Which paddocks will you be using for next year’s winter feed crops? To ensure the best environmental and animal welfare outcomes, B+LNZ has compiled a list of three critical factors to consider when selecting paddocks for growing winter feed crops.
1. Understand the risks of winter grazing
Winter grazing can increase the risk of sediment, harmful bacteria and nutrients ending up in water. Reducing this risk begins with paddock selection. Paddocks with water flowing through or over the soil present the most risk. For example: paddocks with sub soil drainage systems, paddocks on slopes or paddocks with stony free draining soils.
Once that you have identified that you have suitable paddocks to reduce the risks, you can think carefully about:
- establishment methods,
- crop type,
- how they will be grazed and
- what animals will be grazing them.
- It is also important to consider your catchment-specific water quality issues when selecting paddocks for winter feed crops.
In catchments where nitrogen leaching is a problem, be aware that growing and intensively grazing crops increases the risk of nitrogen leaching so avoid intensively winter grazing on shallow, stony soils.
In catchments where phosphorus and sediment loss are the main issue, focus on the proximity to waterways and reducing overland flow
If a paddock is too steep to get a tractor on, it is too steep for wintering cattle. We recommend you don’t crop paddocks or areas in paddocks steeper than 20 degrees.
To slow down water and soil moving down the hill you could, consider cultivating and sowing across the slope, this reduces nutrient and soil loss. However only when it is safe and practical to do so – do not attempt this when the slope is too steep.
2. Consider the risks in each paddock
Make sure winter feed crop paddocks are set right back from all waterways or wet areas, we recommend a buffer of at least 5 meters. This will reduce the risk of topsoil, phosphorus, nitrogen and fecal contaminants reaching water bodies. Identify Critical Source Areas (CSAs) which are areas that are prone to surface run-off and contaminant-loss such as gullies and swales. CSAs should ideally be left intact and not be sprayed, cultivated, sown in crop or grazed. They should be fenced off during grazing to reduce the risk of contaminating waterways.
Soil type can impact productivity, nutrient loss & animal welfare. If you have light or stony soils, seek advice on using catch crops to capture nutrients (following winter grazing). Consider only grazing lighter classes of stock on heavy soils during winter. Heavy soils are at greater risk of pugging, compaction and structural damage. If your soils are prone to pugging, consider leaving areas of the paddock in grass for animals to rest on.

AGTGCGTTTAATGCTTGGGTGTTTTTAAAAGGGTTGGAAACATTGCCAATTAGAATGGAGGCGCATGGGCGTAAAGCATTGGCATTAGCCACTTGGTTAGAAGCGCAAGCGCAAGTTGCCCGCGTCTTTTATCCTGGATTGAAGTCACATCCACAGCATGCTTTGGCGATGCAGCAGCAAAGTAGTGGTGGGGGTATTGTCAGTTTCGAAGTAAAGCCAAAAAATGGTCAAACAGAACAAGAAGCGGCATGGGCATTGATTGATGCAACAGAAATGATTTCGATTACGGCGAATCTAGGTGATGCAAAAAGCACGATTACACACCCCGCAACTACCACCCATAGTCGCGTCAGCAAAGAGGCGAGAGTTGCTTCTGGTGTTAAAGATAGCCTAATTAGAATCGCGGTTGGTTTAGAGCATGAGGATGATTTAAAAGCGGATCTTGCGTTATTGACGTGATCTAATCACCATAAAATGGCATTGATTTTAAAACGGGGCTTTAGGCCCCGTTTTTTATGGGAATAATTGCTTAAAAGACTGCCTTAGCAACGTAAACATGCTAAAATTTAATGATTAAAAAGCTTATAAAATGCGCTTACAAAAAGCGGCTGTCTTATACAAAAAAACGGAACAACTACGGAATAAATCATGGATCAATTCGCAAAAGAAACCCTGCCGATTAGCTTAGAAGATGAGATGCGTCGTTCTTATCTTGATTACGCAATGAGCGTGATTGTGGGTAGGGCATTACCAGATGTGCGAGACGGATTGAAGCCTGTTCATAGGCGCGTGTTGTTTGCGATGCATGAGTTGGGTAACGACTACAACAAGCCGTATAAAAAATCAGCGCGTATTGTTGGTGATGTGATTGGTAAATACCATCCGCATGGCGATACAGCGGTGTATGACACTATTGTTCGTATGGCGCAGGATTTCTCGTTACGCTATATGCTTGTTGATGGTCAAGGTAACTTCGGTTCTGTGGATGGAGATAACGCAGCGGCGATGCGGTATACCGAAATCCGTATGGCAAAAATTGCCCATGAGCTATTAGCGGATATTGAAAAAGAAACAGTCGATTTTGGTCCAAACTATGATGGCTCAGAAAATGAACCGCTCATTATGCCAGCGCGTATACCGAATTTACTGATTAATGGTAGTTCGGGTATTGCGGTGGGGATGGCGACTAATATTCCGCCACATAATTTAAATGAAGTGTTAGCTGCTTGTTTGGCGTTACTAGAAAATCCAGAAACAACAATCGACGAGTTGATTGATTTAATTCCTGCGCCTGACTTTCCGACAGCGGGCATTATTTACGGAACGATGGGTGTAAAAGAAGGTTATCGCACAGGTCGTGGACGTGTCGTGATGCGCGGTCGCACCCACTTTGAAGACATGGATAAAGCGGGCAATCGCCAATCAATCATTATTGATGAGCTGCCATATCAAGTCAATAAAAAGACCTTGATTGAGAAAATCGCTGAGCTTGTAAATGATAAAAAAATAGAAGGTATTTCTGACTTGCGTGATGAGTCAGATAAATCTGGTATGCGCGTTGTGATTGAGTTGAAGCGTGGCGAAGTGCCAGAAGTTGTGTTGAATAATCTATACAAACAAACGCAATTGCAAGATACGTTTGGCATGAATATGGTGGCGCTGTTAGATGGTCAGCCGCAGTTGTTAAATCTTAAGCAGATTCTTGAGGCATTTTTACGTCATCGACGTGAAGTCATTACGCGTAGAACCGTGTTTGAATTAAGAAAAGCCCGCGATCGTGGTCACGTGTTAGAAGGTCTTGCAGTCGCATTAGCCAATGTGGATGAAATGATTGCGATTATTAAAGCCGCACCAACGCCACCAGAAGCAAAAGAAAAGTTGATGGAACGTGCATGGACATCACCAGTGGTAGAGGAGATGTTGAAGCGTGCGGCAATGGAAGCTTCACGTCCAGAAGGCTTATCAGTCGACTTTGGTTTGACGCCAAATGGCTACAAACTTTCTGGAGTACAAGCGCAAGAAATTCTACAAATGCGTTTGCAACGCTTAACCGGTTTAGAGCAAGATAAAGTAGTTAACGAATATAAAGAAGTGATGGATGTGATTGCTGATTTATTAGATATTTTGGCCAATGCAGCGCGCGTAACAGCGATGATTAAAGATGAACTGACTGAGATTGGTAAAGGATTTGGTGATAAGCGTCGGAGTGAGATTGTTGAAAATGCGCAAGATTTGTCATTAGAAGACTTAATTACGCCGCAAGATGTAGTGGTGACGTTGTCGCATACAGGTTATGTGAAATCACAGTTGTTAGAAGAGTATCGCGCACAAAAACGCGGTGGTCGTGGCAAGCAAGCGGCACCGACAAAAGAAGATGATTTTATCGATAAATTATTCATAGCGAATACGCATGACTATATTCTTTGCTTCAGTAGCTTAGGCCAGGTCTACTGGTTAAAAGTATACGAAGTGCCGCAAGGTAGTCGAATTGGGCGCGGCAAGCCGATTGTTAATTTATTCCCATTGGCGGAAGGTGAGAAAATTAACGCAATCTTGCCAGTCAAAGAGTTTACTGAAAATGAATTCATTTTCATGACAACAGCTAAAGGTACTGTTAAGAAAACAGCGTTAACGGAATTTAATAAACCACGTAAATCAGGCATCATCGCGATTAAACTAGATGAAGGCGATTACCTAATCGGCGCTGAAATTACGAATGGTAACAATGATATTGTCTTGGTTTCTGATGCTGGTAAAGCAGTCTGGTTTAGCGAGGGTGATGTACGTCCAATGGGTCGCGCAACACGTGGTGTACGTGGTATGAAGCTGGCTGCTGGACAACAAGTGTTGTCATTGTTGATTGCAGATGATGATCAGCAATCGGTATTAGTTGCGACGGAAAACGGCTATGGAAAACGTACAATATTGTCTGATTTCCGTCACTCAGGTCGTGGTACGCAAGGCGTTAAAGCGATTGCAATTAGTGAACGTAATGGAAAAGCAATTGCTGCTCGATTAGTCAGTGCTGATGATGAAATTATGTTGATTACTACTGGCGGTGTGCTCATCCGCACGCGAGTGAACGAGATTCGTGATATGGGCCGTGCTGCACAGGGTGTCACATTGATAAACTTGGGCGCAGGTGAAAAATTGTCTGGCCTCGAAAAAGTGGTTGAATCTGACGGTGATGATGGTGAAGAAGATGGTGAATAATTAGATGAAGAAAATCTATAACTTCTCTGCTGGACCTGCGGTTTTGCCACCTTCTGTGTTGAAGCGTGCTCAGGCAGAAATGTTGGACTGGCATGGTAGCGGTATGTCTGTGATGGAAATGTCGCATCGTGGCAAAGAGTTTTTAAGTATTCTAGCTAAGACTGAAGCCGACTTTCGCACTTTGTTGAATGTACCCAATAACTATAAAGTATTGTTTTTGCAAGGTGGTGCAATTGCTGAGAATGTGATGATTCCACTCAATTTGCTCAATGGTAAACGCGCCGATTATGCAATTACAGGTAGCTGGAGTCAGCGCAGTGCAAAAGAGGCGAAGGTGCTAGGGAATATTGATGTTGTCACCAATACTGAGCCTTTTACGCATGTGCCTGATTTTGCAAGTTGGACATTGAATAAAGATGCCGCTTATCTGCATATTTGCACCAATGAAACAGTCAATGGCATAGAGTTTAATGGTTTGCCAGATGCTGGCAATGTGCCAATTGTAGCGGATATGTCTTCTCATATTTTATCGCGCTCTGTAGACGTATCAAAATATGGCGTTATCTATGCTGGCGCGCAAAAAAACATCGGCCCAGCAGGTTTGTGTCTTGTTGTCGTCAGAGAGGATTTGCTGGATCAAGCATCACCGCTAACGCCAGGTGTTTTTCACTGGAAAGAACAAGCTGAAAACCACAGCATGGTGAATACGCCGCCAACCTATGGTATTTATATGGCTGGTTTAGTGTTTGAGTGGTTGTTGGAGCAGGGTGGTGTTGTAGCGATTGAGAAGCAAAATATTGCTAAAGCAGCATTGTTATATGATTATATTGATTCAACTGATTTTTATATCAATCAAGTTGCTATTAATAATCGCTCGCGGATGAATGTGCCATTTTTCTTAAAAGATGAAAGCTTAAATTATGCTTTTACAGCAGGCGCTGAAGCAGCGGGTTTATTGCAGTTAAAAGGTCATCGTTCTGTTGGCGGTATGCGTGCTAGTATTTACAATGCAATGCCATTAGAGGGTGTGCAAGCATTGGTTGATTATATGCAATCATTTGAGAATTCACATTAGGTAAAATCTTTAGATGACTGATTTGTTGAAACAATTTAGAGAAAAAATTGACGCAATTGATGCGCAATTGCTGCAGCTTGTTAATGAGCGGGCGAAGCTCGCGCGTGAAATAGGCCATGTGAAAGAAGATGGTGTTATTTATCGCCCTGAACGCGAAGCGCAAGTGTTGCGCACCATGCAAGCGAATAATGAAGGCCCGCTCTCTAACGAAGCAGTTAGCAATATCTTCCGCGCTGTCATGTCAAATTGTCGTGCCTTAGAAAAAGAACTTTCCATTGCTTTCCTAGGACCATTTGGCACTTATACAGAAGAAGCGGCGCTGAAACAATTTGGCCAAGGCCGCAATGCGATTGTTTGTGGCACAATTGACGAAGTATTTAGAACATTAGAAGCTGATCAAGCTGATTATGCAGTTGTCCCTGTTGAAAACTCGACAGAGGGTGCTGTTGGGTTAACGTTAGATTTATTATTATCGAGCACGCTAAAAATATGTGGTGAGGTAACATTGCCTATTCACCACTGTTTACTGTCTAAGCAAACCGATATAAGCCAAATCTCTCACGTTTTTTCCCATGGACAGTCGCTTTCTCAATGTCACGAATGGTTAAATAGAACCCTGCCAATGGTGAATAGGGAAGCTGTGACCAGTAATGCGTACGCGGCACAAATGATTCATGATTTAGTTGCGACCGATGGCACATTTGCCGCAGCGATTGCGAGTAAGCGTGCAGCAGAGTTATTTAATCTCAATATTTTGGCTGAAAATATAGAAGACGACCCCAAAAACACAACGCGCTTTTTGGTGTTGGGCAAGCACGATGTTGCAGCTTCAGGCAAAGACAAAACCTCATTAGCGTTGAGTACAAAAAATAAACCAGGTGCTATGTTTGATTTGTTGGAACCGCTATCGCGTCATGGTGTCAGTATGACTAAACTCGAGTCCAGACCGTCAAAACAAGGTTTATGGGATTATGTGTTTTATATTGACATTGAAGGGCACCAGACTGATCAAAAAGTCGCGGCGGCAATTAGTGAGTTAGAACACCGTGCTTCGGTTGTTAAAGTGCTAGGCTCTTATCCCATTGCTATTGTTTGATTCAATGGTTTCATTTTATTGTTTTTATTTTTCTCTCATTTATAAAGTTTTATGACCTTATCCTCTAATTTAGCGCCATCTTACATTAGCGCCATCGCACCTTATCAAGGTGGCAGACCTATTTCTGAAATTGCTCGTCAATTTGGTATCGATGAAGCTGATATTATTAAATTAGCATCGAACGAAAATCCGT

Damage to soils from poor grazing management of winter crops will impact on the future productivity of that paddock.
Take note of local regulations, some regional councils have specific regulations in place.
3. Other factors to consider when selecting paddocks for winter forage crops
- What class of stock will you be grazing in that paddock? Consider using high risk paddocks only for wintering sheep while lower risk paddocks can be used for cattle and deer.
- Consider the aspect – is the paddock north or south facing? South facing paddocks may be slower to dry out and therefore more prone to pugging.
- Think about catch-crop options – the quicker a follow-up crop is established after the feed crop has been grazed, the less chance of losing valuable nutrients.
- Animal welfare factors: Is there appropriate shelter and somewhere free of mud for livestock to lie down.
- Is there drinking water in the paddock, where are the troughs, are portable troughs required?
- Is the paddock easily accessed – even in winter? Ideally supplementary feed should be put into the paddock prior to grazing to reduce heavy traffic on wet soils.
- Consider biosecurity: Ensure your stock – particularly cattle – don’t have nose-to-nose contact with your neighbor's animals.
- Make sure you adhere to all local regional council rules and regulations around winter grazing
- If you have no suitable paddocks on your property, you will need to have a look at your farming system. This might require a long-term vision until then, minimising risks would be key. Increasing buffer zones, using lighter stock classes, leaving higher residuals and using stand-off areas would be options to minimise risk.
The following resources are relevant to all livestock farmers – dairy, beef, sheep and deer – who graze pasture or crops intensively over winter. If you would prefer face to face guidance on these or other environmental issues, you can attend one of B+LNZ's Forage Cropping or Farm Plan workshops. View the B+LNZ Events Calendar for upcoming dates.